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Six research-backed tips for buying well-being on Black Friday

November 21, 2016

This Black Friday, buy happiness: Snag the best deals of the season while building on the prosocial values of the Thanksgiving celebration. Follow these tips from the University of Wisconsin–Madison’s Money, Relationship & Equality Initiative  and its founder and director Christine Whelan to maximize your well-being and consume happily.

  1. Make it social. Who would you invite on your Black Friday shopping trip?

Friends don’t let friends shop alone. Bring the right people and make it a special day. Shopping with your loved ones gives you much-needed time together. Talk while waiting in lines, searching for a specific deal, or bonding over warm mid-morning beverages.

The social aspect is one big reason why holiday shopping is a great American pastime. In 2015, more than 200 million people stormed the stores and snapped up online deals on Black Friday, racking up nearly $10 billion in consumer spending in stores and $5 billion online. This year consumer trends predict similar patterns, with Cyber Monday gaining in popularity.

  1. Make it memorable. How can you make Black Friday a memorable experience for you and your family?

Anticipate the big event, start looking out for deals, cut coupons and plan your schedule for the day. Will you get up early to be there when the doors open, increasing your anticipation for what you will buy? Will you make a beeline to a certain part of the store? Will you have a meal or debrief with friends and family that afternoon to share your experiences and memories? Research shows that experiences provide more happiness than “things” because of this anticipation and the rose-colored glasses that you use to view the memory later. So turn the quest for material things into an experience itself. You’ll remember the bonding, chaos, and silliness of Black Friday long after the items are forgotten.

  1. Pay now, consume later. If you can, how would you save up this month?

Have you ever found $10 in a pocket of a coat you hadn’t work in a year? It feels like “free money” and is that much more fun to spend. Starting now, put away some Black Friday spending money, and when Thanksgiving weekend rolls around that stash of squirreled-away funds feels like a holiday bonus to yourself: This idea comes from researchers Michael Norton and Elizabeth Dunn’s “pay now, consume later” principle.” We all feel the pinch when bills are due, but when you’re paying off credit cards, with interest, it feels like we’re getting pinched twice. Avoid that by budgeting for some consuming happiness today.

  1. Talk about holiday spending with your family. What is your budget and what do you need this season?

Most people don’t like to talk about money. Yes, it’s hard. But taking the initiative to get on the same page is good for you and your relationships. That’s why we advocate for couples and families to sit down and talk a budget. Think through what you have saved up or what you would be willing to buy using credit. Decide together what is a “need” and what is a “want,” and decide which items are possible within the budget. By making a plan, you can stave off some of those in-the-moment purchases that catch us all off guard sometimes. If you have kids, bring them into this conversation too; talking about money is really important for them to learn about money management.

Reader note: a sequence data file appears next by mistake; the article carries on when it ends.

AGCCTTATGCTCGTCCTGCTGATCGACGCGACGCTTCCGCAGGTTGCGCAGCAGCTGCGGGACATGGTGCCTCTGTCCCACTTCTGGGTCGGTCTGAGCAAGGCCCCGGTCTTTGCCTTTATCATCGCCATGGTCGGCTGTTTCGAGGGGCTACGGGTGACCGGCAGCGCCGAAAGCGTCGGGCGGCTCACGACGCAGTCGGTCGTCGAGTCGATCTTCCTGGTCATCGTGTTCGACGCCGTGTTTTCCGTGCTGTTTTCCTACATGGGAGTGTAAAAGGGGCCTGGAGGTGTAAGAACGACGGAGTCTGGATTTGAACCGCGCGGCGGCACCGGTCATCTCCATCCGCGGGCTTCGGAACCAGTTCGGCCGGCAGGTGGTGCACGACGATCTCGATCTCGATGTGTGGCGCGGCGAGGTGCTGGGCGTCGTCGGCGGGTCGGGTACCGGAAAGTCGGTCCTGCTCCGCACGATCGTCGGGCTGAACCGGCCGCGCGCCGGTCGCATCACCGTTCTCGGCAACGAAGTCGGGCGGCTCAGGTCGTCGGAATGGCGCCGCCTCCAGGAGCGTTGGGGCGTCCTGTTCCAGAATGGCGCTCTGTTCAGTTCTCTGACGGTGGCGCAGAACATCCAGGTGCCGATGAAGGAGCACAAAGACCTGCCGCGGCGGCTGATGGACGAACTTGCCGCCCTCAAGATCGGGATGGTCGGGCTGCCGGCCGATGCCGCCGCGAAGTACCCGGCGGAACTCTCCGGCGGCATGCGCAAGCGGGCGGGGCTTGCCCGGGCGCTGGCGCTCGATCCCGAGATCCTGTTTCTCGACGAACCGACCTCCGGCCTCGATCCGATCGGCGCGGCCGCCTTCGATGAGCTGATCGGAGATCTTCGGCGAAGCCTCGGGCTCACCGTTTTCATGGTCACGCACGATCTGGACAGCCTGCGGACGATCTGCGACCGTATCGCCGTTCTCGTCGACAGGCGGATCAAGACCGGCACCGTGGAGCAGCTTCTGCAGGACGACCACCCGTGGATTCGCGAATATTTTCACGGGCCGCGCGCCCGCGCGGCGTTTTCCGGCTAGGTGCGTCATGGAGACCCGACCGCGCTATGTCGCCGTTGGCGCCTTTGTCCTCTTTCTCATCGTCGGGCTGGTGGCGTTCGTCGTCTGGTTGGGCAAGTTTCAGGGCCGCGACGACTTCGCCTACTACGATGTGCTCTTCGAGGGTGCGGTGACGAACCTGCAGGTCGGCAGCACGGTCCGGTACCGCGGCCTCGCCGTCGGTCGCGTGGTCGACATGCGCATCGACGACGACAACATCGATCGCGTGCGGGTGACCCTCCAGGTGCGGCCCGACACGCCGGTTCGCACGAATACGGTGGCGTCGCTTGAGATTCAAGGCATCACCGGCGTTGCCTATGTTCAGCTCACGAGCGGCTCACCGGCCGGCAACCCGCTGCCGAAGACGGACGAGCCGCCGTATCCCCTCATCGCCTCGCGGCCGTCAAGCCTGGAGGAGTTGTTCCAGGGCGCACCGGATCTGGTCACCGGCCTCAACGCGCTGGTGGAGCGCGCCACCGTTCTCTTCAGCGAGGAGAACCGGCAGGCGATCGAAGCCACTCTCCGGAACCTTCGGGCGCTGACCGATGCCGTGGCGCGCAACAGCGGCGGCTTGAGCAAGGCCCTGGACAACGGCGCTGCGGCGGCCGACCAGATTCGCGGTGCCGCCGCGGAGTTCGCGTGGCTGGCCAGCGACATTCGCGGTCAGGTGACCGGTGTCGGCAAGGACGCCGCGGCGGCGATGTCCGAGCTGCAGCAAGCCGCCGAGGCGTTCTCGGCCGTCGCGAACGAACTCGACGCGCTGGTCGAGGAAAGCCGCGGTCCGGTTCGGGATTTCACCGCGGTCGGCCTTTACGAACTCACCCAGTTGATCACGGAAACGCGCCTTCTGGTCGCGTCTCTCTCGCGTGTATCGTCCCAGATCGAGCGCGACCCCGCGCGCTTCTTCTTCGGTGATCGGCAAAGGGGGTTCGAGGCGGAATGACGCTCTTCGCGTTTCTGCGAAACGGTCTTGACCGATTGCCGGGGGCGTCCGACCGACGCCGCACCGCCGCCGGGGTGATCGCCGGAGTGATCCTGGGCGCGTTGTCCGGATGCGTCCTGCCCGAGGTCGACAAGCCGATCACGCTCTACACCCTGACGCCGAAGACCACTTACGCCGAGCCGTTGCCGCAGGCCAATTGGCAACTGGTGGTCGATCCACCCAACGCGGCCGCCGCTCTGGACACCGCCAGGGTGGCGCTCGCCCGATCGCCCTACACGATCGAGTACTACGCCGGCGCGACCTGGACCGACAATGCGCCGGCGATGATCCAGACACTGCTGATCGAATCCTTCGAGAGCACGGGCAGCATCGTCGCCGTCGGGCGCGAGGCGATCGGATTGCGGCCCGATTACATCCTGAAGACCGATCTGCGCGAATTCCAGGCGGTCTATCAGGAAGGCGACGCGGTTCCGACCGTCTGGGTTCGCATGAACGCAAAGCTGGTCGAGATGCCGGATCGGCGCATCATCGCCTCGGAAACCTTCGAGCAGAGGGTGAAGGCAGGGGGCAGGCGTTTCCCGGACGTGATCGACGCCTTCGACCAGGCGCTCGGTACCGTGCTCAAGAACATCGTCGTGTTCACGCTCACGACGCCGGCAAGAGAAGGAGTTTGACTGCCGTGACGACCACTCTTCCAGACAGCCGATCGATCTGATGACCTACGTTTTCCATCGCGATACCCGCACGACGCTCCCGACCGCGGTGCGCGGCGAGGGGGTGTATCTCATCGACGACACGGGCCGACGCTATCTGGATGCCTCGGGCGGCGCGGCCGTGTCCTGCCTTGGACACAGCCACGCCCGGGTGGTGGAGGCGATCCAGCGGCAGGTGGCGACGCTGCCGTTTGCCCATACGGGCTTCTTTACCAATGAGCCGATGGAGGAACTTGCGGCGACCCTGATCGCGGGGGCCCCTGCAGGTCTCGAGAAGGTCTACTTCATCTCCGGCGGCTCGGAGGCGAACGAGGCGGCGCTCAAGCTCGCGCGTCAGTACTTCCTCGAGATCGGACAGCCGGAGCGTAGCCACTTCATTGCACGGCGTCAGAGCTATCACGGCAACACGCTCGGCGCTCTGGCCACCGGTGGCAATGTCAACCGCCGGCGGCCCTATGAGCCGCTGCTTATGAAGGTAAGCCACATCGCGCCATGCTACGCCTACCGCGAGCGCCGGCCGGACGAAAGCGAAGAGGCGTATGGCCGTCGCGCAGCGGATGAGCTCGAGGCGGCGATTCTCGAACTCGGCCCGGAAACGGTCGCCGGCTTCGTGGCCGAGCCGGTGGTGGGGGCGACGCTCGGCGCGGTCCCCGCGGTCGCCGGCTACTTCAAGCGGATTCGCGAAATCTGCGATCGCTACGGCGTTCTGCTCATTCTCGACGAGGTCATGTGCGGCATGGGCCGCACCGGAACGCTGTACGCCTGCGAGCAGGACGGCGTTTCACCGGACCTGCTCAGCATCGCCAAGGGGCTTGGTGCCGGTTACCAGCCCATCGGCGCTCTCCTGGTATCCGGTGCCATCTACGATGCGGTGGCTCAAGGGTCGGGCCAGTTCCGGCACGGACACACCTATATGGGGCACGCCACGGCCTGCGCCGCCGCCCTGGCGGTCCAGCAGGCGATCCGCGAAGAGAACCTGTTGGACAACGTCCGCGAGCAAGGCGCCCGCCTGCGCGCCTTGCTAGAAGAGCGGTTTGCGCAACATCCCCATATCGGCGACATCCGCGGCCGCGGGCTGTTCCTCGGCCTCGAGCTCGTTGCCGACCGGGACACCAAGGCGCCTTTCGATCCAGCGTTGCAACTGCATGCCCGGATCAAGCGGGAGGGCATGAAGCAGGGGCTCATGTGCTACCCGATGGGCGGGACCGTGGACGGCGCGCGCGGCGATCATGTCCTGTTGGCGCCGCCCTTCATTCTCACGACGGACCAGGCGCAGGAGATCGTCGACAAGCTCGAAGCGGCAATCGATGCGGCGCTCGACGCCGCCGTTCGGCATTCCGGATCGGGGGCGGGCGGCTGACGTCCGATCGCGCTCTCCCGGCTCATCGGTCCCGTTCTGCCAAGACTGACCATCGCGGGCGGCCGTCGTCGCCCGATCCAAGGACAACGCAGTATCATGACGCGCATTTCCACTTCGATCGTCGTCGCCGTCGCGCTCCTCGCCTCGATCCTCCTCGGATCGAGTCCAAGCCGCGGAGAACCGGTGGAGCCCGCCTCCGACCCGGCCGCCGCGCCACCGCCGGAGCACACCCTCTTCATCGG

1. Invest in experiences, time and other people. Is there an event, service or donation that might buy happiness more than a thing?

People are happier when they buy experiences than when they buy material goods. Experiences include travel, concerts, and other events that lead to stories, memories, and eye-opening moments. Buying time means investing in services that can free you up to do other, more personally meaningful things – or special treats of services that will leave you feeling pampered. And most importantly, research shows that investing in others can provide more of a happiness boost than spending money on yourself. Think of this as “prosocial spending,” which is just a fancy word for spending money on other people or social causes. You might choose to donate to an organization, buy something for a friend, family member, or co-worker, or choose to shop at socially responsible businesses instead of just the nearest big store with a sale. Supporting local businesses through Small Business Saturday can also be an investment in your community. You could even make a goal for every dollar you spend on Black Friday or Cyber Monday, you’ll donate some of your time, talent, treasure, or voice on Giving Tuesday.

  1. Or… Do something else entirely! Is there something else that might make you happier?

You don’t have to shop on Black Friday! Spending time with family and friends away from stores is often more meaningful. Last year, REI closed all 143 of their stores and encouraged their employees to spend the day outdoors. Research shows that it’s important to spend time with the right people, doing the right things. And some of the “deals” may not be as good as you think anyway. Think about what your values are and figure out whether shopping is the best use of your time.

 The MORE (the Money, Relationships & Equality) initiative at the University of Wisconsin – Madison, provides research, teaching, and outreach to establish equality for women and men in relationships, family life, and financial decision-making, while embracing central questions of self-worth, purpose and meaning-seeking throughout the life course. Check out our website for resources to help you discuss finances with your family today.  Follow us on twitter @UWmore and tell us what you will do to consume happiness this holiday season with #consumeholidayhappiness. 



Tags: Money, retail